Did you know that long ago, when Cesarean sections (C-sections) were deemed dangerous in Europe, Africans were safely performing them on the continent? Did you know that there was an extremely high success rate? Both mother and child lived!And no fancy “modern” equipment was used!
Historically, in Europe, when a c-section was performed upon a living woman, it usually resulted in the death of the mother. It was considered an extreme measure, performed only when the mother was already dead or considered to be beyond help. It was a last resort.
Well, imagine Robert W. Felkin’s surprise when he found out that in the great kingdom of Bunyoro-Kitara in modern-day Uganda, C-sections were considered routine! Imagine his surprise when the “backwards” people he met successfully delivered both mother and child, and had a very sophisticated surgical technique dating back a long time.
In 1879, the British medical student R W. Felkin who had embarked on a mission led by the Church Missionary Society to Central Africa (probably hoping to rescue the souls of the savage natives) witnessed a C-section in the kingdom of Bunyoro-Kitara. He found out that in the Bunyoro kingdom, this was a routine procedure with extremely high success rates. There, the native healer used banana wine to cleanse his hands and the woman’s abdomen before the surgery. The healer used a midline incision and applied cautery to minimize hemorrhaging. He then massaged the uterus to make it contract, but did not suture it; the abdominal wound was pinned with iron needles (remember that Africans have been masters at iron smelting for centuries) and dressed with a paste prepared from roots. The woman was fully awake during the entire procedure, and recovered well. Felkin recognized that the degree of perfection and precision of the technique implied that it had been in use for a very long time.
His account was received in Europe with shock and skepticism, because after all, if they, Europeans couldn’t do it, how could the ‘backwards’ Africans do it? The account can be found in “The Development of Scientific Medicine in the African Kingdom of Bunyoro-Kitara” by J.N.P. Davies, Med. Hist. 1959, Jan 3 (1) 45 – 47. Felkin gave a lecture to the Edinburgh Obstetrical Society on January 9th 1884 entitled “Notes on Labour in Central Africa” (Felkin, R.W., Edin. Med. J., 1884, XXIX, 922); it is from this lecture that the following account on c-section delivery in Bunyoro kingdom is taken:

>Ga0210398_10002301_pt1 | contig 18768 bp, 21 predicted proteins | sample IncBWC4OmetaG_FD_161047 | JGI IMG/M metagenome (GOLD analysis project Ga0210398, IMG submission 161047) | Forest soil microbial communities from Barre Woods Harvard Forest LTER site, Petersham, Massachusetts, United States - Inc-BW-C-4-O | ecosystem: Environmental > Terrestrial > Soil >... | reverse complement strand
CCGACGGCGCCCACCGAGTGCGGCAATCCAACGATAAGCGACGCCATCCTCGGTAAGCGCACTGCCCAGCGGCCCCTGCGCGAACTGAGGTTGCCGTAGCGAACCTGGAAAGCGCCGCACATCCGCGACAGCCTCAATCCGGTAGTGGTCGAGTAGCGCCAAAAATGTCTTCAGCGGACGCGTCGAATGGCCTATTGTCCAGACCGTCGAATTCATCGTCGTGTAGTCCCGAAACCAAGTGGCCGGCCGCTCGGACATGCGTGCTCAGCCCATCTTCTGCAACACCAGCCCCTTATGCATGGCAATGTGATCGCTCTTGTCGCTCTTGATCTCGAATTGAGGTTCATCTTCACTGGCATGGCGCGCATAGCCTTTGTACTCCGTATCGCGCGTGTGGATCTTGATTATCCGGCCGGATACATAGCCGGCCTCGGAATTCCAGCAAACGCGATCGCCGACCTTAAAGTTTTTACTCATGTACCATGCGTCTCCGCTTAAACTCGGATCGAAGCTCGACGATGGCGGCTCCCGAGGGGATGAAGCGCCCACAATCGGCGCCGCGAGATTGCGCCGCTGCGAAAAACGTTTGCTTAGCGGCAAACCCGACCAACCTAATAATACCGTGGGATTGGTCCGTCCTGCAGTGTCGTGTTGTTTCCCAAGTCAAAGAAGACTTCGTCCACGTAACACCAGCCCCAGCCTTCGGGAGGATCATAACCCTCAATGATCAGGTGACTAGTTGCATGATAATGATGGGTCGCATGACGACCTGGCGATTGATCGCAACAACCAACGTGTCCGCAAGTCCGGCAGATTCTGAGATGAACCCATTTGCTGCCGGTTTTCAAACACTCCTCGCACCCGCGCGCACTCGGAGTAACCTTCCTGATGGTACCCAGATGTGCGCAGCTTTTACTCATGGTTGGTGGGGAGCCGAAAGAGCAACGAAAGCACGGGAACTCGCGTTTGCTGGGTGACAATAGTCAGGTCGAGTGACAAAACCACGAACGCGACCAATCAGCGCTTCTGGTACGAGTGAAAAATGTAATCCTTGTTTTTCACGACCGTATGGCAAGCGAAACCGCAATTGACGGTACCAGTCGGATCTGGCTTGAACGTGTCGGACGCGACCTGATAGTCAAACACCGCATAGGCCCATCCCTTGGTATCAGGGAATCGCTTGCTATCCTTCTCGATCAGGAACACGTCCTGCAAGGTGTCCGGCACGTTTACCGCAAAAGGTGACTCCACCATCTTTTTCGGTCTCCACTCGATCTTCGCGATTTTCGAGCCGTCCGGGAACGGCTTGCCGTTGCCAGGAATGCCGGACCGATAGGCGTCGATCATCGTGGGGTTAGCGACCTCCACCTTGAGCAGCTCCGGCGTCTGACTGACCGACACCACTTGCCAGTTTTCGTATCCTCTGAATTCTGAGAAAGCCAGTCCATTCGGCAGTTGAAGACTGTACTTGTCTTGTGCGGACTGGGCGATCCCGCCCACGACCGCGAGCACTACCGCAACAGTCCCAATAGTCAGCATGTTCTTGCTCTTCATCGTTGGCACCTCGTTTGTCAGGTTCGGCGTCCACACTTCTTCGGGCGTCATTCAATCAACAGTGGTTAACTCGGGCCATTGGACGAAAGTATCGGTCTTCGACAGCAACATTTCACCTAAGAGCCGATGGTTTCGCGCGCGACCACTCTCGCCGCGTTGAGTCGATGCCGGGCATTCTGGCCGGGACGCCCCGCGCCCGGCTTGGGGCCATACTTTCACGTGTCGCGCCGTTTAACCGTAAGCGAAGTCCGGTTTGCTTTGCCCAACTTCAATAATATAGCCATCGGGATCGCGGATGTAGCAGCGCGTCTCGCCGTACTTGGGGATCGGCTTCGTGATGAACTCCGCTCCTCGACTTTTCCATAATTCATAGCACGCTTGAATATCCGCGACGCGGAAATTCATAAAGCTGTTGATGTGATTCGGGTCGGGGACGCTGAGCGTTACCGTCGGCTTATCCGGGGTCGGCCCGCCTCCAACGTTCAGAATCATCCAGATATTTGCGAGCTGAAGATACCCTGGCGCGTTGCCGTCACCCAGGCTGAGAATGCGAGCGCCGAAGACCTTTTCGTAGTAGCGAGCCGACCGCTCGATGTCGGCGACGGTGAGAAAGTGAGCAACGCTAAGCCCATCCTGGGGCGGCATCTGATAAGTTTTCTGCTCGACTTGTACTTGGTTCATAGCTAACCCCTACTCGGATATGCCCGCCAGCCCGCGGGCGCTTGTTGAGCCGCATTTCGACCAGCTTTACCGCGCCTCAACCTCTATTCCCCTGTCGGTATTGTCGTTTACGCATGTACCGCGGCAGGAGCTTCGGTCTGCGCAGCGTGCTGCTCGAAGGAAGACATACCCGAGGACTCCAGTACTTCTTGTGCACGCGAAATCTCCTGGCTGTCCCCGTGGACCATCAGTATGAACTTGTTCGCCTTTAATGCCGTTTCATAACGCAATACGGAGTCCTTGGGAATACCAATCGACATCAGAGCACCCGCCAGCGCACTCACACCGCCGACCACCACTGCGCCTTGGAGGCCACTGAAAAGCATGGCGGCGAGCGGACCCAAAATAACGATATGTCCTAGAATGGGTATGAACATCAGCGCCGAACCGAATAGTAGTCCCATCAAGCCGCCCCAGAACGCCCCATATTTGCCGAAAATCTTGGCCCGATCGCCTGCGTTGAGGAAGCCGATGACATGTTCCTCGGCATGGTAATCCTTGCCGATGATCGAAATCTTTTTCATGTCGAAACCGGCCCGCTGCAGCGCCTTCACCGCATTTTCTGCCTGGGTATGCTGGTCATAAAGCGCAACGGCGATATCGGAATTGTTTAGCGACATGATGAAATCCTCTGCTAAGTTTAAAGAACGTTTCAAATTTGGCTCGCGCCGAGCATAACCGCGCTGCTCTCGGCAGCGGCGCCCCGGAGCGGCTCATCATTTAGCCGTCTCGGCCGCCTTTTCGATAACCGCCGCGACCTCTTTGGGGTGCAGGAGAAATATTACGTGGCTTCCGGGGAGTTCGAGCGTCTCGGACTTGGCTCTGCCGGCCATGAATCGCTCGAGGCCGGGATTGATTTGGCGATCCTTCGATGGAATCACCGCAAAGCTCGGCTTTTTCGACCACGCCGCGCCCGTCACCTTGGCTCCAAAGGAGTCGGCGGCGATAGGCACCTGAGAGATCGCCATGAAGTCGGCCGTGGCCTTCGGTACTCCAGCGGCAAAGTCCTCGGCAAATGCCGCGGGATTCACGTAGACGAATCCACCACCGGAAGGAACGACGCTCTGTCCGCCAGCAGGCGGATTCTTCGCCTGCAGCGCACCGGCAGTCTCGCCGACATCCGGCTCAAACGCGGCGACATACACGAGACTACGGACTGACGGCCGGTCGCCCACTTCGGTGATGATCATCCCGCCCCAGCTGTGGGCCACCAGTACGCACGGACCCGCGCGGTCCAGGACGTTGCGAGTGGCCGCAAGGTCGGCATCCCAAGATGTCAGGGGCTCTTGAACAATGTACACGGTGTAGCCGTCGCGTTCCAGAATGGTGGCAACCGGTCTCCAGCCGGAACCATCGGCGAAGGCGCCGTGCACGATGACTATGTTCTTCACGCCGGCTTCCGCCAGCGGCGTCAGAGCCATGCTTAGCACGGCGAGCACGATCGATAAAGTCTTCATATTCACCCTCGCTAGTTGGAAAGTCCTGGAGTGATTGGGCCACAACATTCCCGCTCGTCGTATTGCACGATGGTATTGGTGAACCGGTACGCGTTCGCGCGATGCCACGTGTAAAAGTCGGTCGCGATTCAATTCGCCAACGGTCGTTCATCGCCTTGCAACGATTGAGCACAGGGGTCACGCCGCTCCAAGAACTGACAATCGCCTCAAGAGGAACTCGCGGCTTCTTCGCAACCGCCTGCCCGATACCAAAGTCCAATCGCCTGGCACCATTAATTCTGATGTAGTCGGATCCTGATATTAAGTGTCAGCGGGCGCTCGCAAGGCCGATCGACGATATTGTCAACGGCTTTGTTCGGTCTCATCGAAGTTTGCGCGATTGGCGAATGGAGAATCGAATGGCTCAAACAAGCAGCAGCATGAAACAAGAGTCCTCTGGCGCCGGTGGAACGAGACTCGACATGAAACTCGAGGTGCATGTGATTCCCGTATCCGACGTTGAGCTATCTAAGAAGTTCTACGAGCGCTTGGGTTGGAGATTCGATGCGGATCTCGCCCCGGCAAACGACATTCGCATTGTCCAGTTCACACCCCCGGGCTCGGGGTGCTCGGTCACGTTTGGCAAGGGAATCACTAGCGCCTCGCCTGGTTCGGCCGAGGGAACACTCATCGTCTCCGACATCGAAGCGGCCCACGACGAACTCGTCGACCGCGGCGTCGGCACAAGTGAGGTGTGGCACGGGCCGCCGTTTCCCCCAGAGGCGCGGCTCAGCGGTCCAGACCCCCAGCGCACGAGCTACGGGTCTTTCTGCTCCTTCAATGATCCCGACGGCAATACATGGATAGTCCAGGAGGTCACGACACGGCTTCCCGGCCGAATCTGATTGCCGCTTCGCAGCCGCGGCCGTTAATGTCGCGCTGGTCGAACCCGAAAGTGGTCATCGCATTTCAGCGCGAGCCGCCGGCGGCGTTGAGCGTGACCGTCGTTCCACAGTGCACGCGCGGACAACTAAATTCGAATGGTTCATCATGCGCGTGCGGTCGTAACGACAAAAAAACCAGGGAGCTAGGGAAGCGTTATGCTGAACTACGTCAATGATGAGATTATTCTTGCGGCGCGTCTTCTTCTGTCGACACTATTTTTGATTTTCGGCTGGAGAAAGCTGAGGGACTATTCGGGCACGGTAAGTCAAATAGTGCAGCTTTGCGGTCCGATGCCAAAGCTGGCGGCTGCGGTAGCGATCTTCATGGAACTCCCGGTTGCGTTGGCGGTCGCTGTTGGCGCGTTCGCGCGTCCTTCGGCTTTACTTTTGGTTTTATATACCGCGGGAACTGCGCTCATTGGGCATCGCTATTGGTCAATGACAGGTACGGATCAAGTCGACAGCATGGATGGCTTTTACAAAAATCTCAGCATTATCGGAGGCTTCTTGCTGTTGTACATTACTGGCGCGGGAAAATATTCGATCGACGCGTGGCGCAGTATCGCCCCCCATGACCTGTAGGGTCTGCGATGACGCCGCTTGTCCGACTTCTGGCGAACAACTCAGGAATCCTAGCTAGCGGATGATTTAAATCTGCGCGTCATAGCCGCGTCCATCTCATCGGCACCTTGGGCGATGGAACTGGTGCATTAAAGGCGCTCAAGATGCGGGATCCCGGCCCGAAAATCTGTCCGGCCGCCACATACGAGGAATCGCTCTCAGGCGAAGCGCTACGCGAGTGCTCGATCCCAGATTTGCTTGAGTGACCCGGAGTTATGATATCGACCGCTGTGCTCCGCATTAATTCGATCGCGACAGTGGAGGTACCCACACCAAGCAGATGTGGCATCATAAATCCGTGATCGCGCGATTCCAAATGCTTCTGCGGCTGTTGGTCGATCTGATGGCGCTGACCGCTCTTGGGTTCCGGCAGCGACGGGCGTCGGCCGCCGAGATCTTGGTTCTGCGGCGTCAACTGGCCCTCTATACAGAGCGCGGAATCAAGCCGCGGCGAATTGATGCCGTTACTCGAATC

“The patient was a fine healthy-looking young woman of about twenty years of age… The woman lay upon an inclined bed, … She was liberally supplied with banana wine, and was in a state of semi-intoxication. She was perfectly naked. A band of mbugu or bark cloth fastened her thorax to the bed, another band of cloth fastened down her thighs, and a man held her ankles. Another man, standing on her right side, steadied her abdomen.
The operator stood, as I entered the hut, on her left side, holding his knife aloft with his right hand, and muttering an incantation. This being done, he washed his hands and the patient’s abdomen, first with banana wine and then with water.
Then, having uttered a shrill cry, which was taken up by a small crowd assembled outside the hut, he proceeded to make a rapid cut in the middle line, commencing a little above the pubes, and ending just below the umbilicus. The whole abdominal wall and part of the uterine wall were severed by this incision, and the liquor amnii escaped; a few bleeding-points in the abdominal wall were touched with a red-hot iron by an assistant. The operator next rapidly finished the incision in the uterine wall; his assistant held the abdominal walls apart with both hands, and as soon as the uterine wall was divided he hooked it up also with two fingers.
The child was next rapidly removed, and given to another assistant after the cord had been cut, and then the operator, dropping his knife, seized the contracting uterus with both hands and gave it a squeeze or two. He next put his right hand into the uterine cavity through the incision, and with two or three fingers dilated the cervix uteri from within outwards. He then cleared the uterus of clots and the placenta, which had by this time become detached, removing it through the abdominal wound. His assistant endeavoured, but not very successfully, to prevent the escape of the intestines through the wound. The red-hot iron was next used to check some further hemorrhage from the abdominal wound, but I noticed that it was very sparingly applied. All this time the chief “surgeon” was keeping up firm pressure on the uterus, which he continued to do till it was firmly contracted. No sutures were put into the uterine wall.